The following year, 1965, I moved back to PA, completed college at Penn State, and never moved back to live in the south again.

During my lifetime, I have worked with, lived with, socialized with, played sports with, and have a lot or respect for people of all races and nationalities, male and female. I don’t care if you are the janitor or the Chairman of the Board, as long as you work hard, play hard, respect others, and do the best that you can.

Where I get off being tolerant, however, is with people who think they are entitled, without trying to earn things for themselves if they are physically and mentally able to do so. Entitled to get free anything. I believe that everyone should be entitled to have freedom to live their life as they choose, as long as it does not negatively impact others. I also believe that everyone should have equal opportunities to become the best that they can be or do, but I do not believe that this means that everyone should be entitled to an equal share of everything. I believe that there are differences between all of us, whether you are black or white, male or female, smart or not so smart. It is the taking the best of these difference, accepting these differences, and melding them together, that ultimately determines the best outcomes, IMO.

(I fully accept the fact that I’ll never be as good a fisherman as @Swimmy, for example, or dress as nicely as him, and I’m content with these differences. :))
 
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Rob Allen

Active Member
I was raised in a small rural community. Mostly rednecks and hippies. We were diverse but no African Americans, sorry i don't know or care what the modern pc adjective is.
In High school we had our first AA. Now this was a community very sympathetic to poaching and this boy was the son of the game warden.
He may have received some racism against him, his father certainty did. However the people who spoke to me about him, complained about his dad being the warden.

Treat people the way you want to be treated. If you don't like someone because of how they look, something we all do, treat them how you want to be treated and keep how you feel to your self.
 

Hem

Active Member
It is no secret that I love my community. But man do we love to celebrate diversity and pat ourselves on our back because we are so tolerant.

Yeah, easy to virtue signal when you live in one of (if not the most) vanilla small cities in the country. Just look at all the diversity


And whatever happened to social distancing?


[/QUOTE

That's my point.
I love every corner of Montana and between.
But there are some really difficult under tones.
And I hear comments.
 

Rock Creek Fan

Active Member
@DarrellP and @MT_Flyfisher thank you for your input. I hope reviving old memories was beneficial and not troublesome. I know I had to think long and hard before posting as many of my thoughts expressed (as well as not expressed) because it brought me back to a different time. It helped me realize what has as well as not changed. :(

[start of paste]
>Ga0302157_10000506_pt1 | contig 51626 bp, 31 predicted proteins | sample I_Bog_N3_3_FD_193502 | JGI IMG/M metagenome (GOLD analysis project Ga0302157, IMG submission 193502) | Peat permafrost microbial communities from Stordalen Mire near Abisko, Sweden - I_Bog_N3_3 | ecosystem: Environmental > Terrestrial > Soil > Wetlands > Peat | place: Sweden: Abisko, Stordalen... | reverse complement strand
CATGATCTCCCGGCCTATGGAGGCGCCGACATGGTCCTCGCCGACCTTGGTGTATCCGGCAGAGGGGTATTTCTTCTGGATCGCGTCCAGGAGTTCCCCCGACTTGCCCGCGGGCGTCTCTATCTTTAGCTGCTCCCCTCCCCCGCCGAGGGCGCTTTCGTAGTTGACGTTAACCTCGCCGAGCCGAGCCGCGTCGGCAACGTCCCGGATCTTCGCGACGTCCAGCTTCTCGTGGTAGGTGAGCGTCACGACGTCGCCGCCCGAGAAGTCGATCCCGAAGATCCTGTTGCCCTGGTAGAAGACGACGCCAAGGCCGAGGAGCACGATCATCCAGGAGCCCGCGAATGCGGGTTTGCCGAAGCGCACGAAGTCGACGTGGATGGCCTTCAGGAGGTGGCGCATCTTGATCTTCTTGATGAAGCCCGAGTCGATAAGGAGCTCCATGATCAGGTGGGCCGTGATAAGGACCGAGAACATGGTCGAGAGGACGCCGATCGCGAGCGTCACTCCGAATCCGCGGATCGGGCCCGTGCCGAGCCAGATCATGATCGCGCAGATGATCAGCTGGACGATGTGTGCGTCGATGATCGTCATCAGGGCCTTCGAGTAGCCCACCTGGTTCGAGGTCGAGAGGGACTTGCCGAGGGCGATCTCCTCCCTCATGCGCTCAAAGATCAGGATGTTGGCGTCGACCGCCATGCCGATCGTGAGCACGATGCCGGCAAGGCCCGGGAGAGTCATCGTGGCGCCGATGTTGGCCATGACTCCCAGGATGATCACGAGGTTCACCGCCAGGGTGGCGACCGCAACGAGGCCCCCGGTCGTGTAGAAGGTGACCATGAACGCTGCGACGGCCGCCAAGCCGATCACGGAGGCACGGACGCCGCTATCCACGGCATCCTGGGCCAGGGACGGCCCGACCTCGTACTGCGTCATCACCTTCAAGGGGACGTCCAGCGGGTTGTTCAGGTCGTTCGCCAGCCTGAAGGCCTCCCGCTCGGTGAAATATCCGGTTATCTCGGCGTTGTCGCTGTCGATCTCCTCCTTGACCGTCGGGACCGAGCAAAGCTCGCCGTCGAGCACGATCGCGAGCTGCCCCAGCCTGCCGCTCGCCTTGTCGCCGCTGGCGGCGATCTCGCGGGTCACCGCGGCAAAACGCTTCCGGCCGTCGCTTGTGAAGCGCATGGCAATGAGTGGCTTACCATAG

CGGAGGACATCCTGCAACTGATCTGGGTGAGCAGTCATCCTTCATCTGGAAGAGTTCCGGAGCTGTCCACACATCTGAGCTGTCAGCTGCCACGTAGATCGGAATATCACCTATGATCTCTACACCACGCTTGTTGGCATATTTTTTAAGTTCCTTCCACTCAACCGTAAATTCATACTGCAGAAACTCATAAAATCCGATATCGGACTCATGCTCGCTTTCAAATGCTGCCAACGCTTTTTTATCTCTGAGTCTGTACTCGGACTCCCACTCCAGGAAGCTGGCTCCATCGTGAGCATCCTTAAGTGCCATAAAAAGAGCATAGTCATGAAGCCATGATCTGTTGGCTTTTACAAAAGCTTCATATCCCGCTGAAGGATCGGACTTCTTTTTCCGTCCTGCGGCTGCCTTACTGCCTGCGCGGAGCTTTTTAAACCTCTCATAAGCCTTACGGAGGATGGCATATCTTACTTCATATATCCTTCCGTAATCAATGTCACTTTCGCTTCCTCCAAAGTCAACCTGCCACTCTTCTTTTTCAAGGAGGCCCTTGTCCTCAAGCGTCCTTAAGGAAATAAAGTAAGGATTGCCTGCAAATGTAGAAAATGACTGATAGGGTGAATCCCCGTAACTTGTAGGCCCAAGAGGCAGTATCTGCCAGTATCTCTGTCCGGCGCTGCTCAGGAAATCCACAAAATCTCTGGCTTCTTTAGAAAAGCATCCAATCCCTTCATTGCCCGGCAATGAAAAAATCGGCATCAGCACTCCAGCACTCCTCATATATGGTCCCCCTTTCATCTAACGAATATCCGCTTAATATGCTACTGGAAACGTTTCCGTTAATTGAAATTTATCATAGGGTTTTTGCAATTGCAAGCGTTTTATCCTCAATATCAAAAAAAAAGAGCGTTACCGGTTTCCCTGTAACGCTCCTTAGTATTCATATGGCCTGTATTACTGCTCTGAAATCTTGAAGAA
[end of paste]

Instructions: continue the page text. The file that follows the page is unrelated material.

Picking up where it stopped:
@Swimmy I caught your humor and gave me a good chuckle. A good place to express it especially in these times. @Hem I agree --> not going in the right direction for sure.

I also appreciate that this thread has not turned into tone of those other threads...

For us older people, we have those memories of times past that we can refer to and has made an impact on who we are today. IMHO it also helps us to establish a baseline of what has and has not changed. By going through those times it has opened up our eyes to recognize what is happening now.

Now only if we had the energy and commitment to help today. I understand how many times we have banged our head on the wall and how much it hurt and little progress had been made.

This new generation has that energy and commitment to help with change. It has always been the younger generation that has fought for change. After all it was MLK Jr., Bobby and Ted Kennedy, Malcolm X, and others when they were younger that helped with change. Unfortunately their lives were taken way too early.

Wonders what it would be like today if they were able to continue their efforts...
 
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Albula

swollen member
Growing up in lily white Central Vermont in the 50's and 60's I knew of only one non-white family. That very limited exposure to racially caused societal differences masked any of the judgmental overtones that obviously plague this country today. It was not until getting drafted into the military that I had any real exposure to the extent of the privileges I took for granted due to my background. I feel I am a compassionate and unbiased person yet after listening in the truck today to the service for George Floyd I was struck by the fact that I could probably somewhat turn into a racist if I had to spend much time listening to Al Sharpton rub my nose in the fact that I am white. I am not quite sure how to come to grips with that.
 

Albula

swollen member
Please do not get me wrong. Absolutely no-one should be subject to the treatment imposed by those reprehensible cops. I sincerely hope that they get what they deserve. And this country has long been due for a racial reckoning. Perhaps I was just taken aback by Sharpton's seeming deification of "Brother George" and wondered if Floyd would have even been physically present for those police to confront had he not been high on fentanyl and meth which, I believe, the father of a six year old should probably be encouraged to avoid.
 
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Albula

swollen member
I listened to Sharpton's eulogy and found it inspirational. If he made you feel guilt or embarrassment for the failings of our culture then it was apparently effective. How you deal with those feelings will reveal your perspective.
It find no fault in the fact you you were inspired to help achieve racial justice. Your response certainly justifies the $1.1 M Sharpton's Foundation paid him last year to seek your support. Does it really cost that much to get someone to do the right thing?